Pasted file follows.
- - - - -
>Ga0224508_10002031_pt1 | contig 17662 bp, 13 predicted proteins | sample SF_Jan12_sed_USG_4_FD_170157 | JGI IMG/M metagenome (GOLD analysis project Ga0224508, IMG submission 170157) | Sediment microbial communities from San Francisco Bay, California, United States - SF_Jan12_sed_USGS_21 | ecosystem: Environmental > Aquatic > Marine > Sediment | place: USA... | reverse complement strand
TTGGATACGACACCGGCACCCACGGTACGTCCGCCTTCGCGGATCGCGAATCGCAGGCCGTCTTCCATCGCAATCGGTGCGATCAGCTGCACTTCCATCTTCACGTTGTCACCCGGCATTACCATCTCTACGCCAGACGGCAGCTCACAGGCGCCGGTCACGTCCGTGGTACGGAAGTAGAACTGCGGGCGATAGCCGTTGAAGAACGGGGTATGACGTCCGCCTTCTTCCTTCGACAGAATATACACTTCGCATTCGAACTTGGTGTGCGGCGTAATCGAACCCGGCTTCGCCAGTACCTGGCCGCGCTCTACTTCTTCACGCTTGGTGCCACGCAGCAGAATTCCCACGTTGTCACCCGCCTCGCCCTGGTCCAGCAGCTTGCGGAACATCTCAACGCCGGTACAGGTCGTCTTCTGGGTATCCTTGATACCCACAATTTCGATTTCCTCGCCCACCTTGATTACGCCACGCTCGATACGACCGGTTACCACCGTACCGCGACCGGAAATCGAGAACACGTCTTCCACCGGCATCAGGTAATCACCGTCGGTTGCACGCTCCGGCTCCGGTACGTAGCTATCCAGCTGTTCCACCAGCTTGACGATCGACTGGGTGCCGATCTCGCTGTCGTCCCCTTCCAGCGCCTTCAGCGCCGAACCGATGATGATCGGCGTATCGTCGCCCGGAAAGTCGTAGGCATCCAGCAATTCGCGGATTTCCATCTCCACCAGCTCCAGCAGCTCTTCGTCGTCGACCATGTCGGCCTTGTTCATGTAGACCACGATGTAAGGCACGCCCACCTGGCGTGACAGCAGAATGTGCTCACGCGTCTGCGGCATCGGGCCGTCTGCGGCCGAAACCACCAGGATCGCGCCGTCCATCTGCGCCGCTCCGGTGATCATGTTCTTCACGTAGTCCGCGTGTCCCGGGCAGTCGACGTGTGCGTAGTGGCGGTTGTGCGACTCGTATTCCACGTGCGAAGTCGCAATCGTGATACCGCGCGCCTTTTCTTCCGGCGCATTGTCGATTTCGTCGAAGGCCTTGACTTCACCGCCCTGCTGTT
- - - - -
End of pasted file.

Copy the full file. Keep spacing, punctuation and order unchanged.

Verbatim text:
>Ga0224508_10002031_pt1 | contig 17662 bp, 13 predicted proteins | sample SF_Jan12_sed_USG_4_FD_170157 | JGI IMG/M metagenome (GOLD analysis project Ga0224508, IMG submission 170157) | Sediment microbial communities from San Francisco Bay, California, United States - SF_Jan12_sed_USGS_21 | ecosystem: Environmental > Aquatic > Marine > Sediment | place: USA... | reverse complement strand
TTGGATACGACACCGGCACCCACGGTACGTCCGCCTTCGCGGATCGCGAATCGCAGGCCGTCTTCCATCGCAATCGGTGCGATCAGCTGCACTTCCATCTTCACGTTGTCACCCGGCATTACCATCTCTACGCCAGACGGCAGCTCACAGGCGCCGGTCACGTCCGTGGTACGGAAGTAGAACTGCGGGCGATAGCCGTTGAAGAACGGGGTATGACGTCCGCCTTCTTCCTTCGACAGAATATACACTTCGCATTCGAACTTGGTGTGCGGCGTAATCGAACCCGGCTTCGCCAGTACCTGGCCGCGCTCTACTTCTTCACGCTTGGTGCCACGCAGCAGAATTCCCACGTTGTCACCCGCCTCGCCCTGGTCCAGCAGCTTGCGGAACATCTCAACGCCGGTACAGGTCGTCTTCTGGGTATCCTTGATACCCACAATTTCGATTTCCTCGCCCACCTTGATTACGCCACGCTCGATACGACCGGTTACCACCGTACCGCGACCGGAAATCGAGAACACGTCTTCCACCGGCATCAGGTAATCACCGTCGGTTGCACGCTCCGGCTCCGGTACGTAGCTATCCAGCTGTTCCACCAGCTTGACGATCGACTGGGTGCCGATCTCGCTGTCGTCCCCTTCCAGCGCCTTCAGCGCCGAACCGATGATGATCGGCGTATCGTCGCCCGGAAAGTCGTAGGCATCCAGCAATTCGCGGATTTCCATCTCCACCAGCTCCAGCAGCTCTTCGTCGTCGACCATGTCGGCCTTGTTCATGTAGACCACGATGTAAGGCACGCCCACCTGGCGTGACAGCAGAATGTGCTCACGCGTCTGCGGCATCGGGCCGTCTGCGGCCGAAACCACCAGGATCGCGCCGTCCATCTGCGCCGCTCCGGTGATCATGTTCTTCACGTAGTCCGCGTGTCCCGGGCAGTCGACGTGTGCGTAGTGGCGGTTGTGCGACTCGTATTCCACGTGCGAAGTCGCAATCGTGATACCGCGCGCCTTTTCTTCCGGCGCATTGTCGATTTCGTCGAAGGCCTTGACTTCACCGCCCTGCTGTT